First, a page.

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Published on Jun 2, 2014
This is a demo of "LeNet 1", the first convolutional network that could recognize handwritten digits with good speed and accuracy.
It was developed between 1988 and 1993 in the Adaptive System Research Department, headed by Larry Jackel, at Bell Labs in Holmdel, NJ.
This "real time" demo shows ran on a DSP card sitting in a 486 PC with a video camera and frame grabber card. The DSP card had an AT&T DSP32C chip, which was the first 32-bit floating-point DSP and could reach an amazing 12.5 million multiply-accumulate operations per second.
The network was trained using the SN environment (a Lisp-based neural net simulator, the predecessor of Lush, itself a kind of ancestor to Torch7). We wrote a kind of "compiler" in SN that produced a self-contained piece of C code that could run the network. The network weights were array literals inside the C source code.
Shortly after this demo was put together, we started working with a development group and a product group at NCR (then a subsidiary of AT&T). NCR soon deployed ATM machines that could read the numerical amounts on checks, initially in Europe and then in the US. The ConvNet was running on the DSP32C card sitting in a PC inside the ATM. Later, NCR deployed a similar system in large check reading machines that banks use in their back offices. At some point in the late 90's these machines were processing 10 to 20% of all the checks in the US.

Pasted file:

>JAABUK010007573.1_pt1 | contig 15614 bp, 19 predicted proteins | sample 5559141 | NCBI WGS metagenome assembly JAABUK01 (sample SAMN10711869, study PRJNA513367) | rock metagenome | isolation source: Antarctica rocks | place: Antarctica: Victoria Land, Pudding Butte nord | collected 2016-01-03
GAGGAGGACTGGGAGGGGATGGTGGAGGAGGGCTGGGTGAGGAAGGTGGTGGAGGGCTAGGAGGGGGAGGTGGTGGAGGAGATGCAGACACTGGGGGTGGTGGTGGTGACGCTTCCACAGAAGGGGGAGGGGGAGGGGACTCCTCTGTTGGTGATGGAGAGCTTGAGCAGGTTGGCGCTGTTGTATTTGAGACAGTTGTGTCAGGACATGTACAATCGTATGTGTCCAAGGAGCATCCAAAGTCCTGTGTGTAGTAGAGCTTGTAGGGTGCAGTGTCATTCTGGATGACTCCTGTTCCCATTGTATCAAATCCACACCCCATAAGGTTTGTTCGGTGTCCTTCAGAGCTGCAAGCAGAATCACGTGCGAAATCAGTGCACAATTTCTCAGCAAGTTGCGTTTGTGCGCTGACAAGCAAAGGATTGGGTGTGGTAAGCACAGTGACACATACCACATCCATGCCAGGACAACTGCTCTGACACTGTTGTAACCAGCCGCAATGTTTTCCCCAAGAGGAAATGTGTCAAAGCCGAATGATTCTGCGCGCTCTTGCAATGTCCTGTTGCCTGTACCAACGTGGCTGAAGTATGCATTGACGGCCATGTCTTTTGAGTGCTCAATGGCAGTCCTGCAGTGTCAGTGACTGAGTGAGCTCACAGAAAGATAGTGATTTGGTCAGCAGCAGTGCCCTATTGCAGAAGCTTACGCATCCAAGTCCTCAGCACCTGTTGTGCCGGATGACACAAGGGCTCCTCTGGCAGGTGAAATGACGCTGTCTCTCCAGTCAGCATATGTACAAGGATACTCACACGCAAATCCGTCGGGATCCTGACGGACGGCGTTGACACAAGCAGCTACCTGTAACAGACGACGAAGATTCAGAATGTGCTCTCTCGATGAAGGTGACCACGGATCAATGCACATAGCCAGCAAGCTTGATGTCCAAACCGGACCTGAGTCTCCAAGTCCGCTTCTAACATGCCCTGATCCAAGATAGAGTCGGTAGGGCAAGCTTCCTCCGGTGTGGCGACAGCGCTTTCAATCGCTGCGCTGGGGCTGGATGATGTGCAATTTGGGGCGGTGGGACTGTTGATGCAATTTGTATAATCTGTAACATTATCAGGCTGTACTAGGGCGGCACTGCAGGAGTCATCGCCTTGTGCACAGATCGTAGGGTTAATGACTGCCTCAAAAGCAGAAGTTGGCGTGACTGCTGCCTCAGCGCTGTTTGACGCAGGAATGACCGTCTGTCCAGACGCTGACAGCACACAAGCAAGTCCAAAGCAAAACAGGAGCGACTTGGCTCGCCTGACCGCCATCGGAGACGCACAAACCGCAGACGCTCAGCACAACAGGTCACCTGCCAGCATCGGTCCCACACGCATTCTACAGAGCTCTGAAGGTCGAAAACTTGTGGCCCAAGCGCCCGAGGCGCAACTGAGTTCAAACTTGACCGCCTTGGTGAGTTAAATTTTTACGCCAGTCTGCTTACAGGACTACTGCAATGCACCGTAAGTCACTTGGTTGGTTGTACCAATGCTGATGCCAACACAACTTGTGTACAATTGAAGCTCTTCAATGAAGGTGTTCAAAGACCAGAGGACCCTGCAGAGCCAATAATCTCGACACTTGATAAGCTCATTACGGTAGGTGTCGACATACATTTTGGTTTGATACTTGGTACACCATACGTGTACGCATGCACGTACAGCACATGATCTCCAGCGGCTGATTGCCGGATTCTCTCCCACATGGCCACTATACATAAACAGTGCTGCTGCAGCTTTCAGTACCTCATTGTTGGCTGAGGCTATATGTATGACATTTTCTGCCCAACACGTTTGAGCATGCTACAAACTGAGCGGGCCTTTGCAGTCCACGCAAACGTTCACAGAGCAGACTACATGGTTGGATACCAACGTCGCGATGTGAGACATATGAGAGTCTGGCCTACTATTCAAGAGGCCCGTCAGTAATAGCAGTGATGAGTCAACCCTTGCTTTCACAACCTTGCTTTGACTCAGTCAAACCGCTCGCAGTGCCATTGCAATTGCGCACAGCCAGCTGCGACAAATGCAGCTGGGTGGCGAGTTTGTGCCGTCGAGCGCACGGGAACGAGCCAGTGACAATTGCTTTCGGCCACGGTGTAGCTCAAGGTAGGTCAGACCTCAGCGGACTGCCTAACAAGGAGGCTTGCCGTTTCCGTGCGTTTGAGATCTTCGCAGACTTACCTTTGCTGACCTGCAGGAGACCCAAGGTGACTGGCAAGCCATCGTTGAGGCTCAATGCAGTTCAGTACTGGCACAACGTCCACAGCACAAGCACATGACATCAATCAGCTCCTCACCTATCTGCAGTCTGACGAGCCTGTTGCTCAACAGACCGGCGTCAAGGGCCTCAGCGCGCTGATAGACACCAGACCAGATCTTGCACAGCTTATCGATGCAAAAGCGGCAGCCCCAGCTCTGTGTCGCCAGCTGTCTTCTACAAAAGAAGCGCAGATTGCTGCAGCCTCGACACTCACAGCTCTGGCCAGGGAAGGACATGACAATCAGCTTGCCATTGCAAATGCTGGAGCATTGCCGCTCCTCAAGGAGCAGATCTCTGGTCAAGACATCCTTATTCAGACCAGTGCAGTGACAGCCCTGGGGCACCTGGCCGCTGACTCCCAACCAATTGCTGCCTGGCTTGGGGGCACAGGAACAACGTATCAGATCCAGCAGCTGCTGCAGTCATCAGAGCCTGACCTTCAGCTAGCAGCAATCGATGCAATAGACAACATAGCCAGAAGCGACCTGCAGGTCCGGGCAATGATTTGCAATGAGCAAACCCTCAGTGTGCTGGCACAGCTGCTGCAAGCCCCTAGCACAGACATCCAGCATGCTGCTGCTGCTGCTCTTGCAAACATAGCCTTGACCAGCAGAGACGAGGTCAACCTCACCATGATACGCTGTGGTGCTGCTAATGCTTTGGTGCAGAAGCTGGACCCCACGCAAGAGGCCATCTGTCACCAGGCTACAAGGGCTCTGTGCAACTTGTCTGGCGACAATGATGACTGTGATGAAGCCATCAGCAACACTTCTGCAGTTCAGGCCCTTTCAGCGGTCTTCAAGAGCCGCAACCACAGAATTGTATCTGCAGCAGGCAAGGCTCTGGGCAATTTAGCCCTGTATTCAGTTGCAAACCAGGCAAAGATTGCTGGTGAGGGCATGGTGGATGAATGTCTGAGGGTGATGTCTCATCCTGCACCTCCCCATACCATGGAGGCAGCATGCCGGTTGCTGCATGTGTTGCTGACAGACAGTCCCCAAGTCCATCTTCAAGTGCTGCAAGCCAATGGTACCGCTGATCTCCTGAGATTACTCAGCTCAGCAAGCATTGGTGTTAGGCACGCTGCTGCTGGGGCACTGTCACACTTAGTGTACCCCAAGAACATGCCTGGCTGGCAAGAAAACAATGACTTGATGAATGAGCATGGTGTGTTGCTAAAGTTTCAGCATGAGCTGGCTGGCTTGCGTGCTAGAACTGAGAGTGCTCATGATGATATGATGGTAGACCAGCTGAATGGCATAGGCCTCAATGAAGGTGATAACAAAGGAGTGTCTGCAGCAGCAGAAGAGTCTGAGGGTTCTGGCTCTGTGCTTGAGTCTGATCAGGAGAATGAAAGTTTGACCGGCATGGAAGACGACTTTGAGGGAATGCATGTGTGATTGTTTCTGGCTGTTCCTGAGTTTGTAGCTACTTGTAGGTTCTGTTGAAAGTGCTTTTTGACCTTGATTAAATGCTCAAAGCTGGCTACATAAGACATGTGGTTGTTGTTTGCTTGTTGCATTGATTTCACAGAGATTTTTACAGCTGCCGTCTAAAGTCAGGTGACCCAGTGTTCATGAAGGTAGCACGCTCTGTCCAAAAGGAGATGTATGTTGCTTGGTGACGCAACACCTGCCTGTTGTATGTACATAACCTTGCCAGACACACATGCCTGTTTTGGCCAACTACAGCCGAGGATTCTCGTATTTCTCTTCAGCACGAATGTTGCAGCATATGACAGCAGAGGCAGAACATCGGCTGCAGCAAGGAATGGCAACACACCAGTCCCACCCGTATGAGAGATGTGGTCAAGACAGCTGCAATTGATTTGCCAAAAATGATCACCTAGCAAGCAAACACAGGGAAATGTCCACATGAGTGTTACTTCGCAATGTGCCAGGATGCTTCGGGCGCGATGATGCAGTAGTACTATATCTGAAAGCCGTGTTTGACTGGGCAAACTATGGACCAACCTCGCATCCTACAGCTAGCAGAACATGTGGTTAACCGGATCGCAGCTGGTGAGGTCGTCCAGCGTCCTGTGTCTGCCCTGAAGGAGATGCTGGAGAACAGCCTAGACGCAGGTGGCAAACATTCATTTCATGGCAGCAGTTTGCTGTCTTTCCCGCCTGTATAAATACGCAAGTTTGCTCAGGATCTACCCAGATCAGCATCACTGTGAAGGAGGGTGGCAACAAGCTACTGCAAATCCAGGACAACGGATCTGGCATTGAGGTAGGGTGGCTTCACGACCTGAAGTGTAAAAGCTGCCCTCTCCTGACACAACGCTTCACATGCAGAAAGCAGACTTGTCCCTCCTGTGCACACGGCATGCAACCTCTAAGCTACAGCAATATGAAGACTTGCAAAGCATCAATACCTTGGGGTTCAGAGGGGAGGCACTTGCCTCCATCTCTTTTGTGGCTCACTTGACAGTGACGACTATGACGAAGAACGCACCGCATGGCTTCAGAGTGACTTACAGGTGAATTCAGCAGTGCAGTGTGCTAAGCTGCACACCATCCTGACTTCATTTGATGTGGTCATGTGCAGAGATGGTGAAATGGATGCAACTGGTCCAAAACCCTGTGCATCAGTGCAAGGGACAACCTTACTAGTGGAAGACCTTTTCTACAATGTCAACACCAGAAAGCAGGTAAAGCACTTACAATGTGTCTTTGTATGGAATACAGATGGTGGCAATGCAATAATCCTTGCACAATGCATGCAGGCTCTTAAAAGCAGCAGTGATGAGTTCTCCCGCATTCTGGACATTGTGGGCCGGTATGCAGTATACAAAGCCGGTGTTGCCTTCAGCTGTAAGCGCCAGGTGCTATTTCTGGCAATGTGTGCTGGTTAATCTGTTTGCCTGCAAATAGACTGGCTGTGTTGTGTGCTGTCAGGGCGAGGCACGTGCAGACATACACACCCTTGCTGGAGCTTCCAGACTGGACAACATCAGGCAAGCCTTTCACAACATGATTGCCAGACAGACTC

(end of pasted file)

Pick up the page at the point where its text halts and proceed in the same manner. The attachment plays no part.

The network shown in this demo is described in our NIPS 1989 paper "Handwritten digit recognition with a back-propagation network".
The check reading system is described in our 1998 Proc. IEEE paper "Gradient-Based Learning Applied to Document Recognition" and in various shorter papers before that.
Thanks to Larry Jackel for digitizing and editing the old VHS tape (and for holding the camera). There are cameo appearances by Donnie Henderson (who put together much of the demo) and Rich Howard, our lab director.